So, why did the First World War happen? Yes, for good old imperialist reasons, but also because the bourgeoisie felt that politically, at the level of its consciousness, the working class was sufficiently disarmed by the opportunist decay of the parties of the Second International,

Quote:
...there is no doubt that it was the creeping betrayal of the old workers' organisations, their gradual incorporation into capitalism, which really tipped the balance of forces against the working class and opened a course towards war, and this in spite of the very high levels of combativity which the workers had displayed in many countries in the decade before the war, and even immediately before it.
From: The idea of the historic course in the revolutionary movement
http://en.internationalism.org/ir/107_class_struggle.html

That the Russian Revolution and the international wave broke out in 1917 doesn't negate this: it just shows that the bourgsoisie hadn't gone far enough in defeating the working class. This explains why they drove home such a crushing defeat during the '30s.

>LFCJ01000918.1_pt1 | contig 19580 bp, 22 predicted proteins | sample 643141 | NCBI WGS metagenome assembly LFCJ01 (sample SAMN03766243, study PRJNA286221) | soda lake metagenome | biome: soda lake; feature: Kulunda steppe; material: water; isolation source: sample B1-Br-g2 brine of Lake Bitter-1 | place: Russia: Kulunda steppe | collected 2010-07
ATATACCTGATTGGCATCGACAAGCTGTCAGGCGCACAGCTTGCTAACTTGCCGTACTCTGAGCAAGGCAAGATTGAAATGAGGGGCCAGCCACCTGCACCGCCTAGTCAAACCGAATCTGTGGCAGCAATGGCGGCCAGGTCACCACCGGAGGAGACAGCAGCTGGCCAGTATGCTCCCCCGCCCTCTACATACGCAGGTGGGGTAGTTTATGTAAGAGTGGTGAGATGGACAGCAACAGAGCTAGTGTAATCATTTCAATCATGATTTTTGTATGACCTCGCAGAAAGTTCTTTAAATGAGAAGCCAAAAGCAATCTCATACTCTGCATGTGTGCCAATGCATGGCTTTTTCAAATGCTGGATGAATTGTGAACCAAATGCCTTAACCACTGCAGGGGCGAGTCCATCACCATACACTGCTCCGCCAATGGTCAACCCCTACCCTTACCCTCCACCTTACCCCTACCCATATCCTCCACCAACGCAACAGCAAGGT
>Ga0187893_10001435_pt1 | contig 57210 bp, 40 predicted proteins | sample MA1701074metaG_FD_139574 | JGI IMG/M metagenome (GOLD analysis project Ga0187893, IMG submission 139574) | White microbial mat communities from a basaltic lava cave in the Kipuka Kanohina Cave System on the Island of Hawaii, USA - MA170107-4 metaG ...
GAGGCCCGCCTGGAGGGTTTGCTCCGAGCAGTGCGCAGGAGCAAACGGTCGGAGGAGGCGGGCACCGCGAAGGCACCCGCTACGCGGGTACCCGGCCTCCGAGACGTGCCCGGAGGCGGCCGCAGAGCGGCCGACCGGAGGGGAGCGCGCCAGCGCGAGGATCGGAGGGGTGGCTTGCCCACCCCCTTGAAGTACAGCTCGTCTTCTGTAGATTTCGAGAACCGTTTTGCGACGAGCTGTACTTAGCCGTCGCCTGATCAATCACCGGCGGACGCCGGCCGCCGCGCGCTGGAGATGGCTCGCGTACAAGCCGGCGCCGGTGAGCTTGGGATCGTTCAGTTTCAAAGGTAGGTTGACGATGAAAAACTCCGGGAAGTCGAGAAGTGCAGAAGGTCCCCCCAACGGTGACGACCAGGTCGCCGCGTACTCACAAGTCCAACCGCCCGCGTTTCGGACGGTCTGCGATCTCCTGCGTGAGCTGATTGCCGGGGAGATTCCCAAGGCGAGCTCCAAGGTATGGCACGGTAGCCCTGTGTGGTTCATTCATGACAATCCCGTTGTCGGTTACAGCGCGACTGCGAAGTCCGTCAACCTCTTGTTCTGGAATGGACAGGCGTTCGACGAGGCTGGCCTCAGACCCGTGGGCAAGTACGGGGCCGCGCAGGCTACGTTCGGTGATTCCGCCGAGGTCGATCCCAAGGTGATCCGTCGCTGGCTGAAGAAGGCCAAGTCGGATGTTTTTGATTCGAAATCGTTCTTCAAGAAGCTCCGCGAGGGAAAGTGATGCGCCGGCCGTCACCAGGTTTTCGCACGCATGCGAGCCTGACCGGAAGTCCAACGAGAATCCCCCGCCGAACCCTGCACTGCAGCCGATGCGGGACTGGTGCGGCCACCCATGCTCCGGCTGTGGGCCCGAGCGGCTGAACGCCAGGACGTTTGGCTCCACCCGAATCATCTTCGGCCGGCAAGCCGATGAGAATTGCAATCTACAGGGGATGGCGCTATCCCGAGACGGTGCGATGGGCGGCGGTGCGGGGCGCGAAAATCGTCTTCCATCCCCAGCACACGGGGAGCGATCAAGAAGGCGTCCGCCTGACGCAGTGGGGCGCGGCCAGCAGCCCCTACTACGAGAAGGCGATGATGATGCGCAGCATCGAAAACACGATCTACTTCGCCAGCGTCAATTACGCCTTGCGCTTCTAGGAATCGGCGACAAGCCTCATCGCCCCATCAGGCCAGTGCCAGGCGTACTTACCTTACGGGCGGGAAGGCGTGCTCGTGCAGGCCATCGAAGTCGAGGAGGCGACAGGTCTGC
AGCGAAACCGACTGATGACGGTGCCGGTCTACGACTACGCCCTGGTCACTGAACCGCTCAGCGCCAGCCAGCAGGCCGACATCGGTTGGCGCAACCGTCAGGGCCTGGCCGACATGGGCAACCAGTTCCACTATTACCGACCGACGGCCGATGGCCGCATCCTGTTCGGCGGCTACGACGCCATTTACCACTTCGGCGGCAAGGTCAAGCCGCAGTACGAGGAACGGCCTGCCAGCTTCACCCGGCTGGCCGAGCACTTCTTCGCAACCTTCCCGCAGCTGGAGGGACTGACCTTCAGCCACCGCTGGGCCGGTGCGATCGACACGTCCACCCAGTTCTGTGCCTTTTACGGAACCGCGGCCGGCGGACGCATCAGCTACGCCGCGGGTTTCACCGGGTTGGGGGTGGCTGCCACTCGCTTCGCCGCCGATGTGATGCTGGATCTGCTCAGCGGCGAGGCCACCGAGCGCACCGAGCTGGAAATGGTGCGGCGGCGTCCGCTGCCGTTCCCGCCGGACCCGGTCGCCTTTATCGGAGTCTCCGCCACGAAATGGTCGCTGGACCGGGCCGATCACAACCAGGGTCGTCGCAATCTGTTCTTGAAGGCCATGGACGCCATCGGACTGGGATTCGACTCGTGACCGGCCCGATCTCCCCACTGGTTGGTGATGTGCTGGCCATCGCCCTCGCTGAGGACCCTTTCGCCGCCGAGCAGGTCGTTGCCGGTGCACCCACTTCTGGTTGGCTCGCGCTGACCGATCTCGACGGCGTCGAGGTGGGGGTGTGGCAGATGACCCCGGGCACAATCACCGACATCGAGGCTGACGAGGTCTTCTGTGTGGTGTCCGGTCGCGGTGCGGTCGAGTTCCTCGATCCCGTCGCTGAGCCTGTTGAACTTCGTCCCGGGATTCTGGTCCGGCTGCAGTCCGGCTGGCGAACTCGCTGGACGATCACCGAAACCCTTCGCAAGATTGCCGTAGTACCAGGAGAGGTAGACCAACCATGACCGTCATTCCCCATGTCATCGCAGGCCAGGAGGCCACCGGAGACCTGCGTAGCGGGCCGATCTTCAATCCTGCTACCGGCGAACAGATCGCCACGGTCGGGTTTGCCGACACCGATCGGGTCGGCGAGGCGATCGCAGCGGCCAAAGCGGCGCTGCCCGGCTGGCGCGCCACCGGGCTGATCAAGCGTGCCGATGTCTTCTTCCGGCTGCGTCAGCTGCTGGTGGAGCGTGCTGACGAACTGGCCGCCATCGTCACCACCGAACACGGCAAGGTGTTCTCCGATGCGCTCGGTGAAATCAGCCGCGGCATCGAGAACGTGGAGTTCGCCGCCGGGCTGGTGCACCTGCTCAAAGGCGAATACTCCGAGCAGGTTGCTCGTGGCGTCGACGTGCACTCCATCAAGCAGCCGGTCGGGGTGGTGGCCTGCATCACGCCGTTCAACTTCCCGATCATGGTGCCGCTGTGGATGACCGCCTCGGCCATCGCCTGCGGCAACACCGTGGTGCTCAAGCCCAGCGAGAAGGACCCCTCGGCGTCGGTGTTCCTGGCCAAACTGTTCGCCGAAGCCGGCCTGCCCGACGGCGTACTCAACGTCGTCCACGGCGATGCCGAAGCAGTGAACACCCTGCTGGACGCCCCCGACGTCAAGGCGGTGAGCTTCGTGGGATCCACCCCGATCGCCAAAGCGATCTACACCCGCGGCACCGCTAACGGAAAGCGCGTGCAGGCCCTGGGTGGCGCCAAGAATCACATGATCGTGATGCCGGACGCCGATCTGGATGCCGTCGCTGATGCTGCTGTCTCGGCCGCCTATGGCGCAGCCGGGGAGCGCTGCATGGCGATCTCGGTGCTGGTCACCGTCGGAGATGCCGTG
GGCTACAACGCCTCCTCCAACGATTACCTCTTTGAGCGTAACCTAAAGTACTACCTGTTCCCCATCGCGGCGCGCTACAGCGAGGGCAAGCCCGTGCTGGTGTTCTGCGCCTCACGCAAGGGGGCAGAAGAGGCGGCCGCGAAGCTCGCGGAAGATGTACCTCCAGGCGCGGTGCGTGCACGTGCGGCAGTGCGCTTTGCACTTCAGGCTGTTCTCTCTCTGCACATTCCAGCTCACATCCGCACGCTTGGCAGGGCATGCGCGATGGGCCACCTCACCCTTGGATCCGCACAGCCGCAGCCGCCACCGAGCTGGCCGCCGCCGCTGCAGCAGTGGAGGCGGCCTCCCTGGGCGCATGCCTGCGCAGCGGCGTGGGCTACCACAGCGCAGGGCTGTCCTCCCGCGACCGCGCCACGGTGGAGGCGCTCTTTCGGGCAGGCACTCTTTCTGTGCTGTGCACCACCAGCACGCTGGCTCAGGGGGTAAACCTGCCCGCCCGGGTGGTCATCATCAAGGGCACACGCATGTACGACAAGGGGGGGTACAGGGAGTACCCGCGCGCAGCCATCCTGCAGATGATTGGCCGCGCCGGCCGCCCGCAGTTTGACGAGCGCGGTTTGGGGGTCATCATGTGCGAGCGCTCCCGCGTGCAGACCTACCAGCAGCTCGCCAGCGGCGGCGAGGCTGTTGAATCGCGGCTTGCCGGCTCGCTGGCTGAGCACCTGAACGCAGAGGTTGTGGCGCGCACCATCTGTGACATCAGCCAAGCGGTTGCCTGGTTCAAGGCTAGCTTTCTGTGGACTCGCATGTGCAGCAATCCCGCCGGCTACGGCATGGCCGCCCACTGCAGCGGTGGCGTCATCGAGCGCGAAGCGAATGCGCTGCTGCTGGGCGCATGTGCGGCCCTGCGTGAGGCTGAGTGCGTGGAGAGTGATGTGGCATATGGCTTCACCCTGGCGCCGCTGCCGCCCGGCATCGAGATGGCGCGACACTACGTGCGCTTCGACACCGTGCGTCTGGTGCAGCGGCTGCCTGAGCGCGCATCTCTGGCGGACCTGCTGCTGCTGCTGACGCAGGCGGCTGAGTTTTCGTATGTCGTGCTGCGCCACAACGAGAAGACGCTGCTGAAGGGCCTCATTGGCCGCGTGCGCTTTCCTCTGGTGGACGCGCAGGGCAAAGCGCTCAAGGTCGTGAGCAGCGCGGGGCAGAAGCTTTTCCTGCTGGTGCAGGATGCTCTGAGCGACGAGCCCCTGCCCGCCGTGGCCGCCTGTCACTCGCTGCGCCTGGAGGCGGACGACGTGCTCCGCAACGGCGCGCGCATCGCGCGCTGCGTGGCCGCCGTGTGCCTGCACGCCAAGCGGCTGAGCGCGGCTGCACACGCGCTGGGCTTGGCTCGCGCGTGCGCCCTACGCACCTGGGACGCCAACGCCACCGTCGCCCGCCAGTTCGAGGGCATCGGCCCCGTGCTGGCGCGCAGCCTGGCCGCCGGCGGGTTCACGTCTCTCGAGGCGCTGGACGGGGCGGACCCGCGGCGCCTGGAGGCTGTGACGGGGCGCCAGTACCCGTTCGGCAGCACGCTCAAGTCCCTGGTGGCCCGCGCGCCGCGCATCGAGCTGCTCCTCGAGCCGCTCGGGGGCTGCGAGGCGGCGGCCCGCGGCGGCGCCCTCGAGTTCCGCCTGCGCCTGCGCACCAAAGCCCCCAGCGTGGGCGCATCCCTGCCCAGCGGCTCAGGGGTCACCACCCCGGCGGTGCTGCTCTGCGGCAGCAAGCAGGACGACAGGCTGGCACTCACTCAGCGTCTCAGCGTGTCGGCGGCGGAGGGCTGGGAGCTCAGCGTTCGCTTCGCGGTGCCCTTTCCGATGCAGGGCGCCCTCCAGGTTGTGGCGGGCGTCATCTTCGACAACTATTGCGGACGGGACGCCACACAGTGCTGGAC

So, I think people are arguing against a false impression of the ICC's conception of the historic course. It would be good if WTY, and Alibadani!, could come back on Alf's point about the struggles in the 1930s. The thirties were a period of defeat and counter-revolution fundamentally at the political level, and the year 1927 is significant because this marks the death of the Third International, with Stalin's declaration of 'Socialism in One Country'... If the 'Spanish Revolution' was such a success how come 50 million died in a world war which started three years later?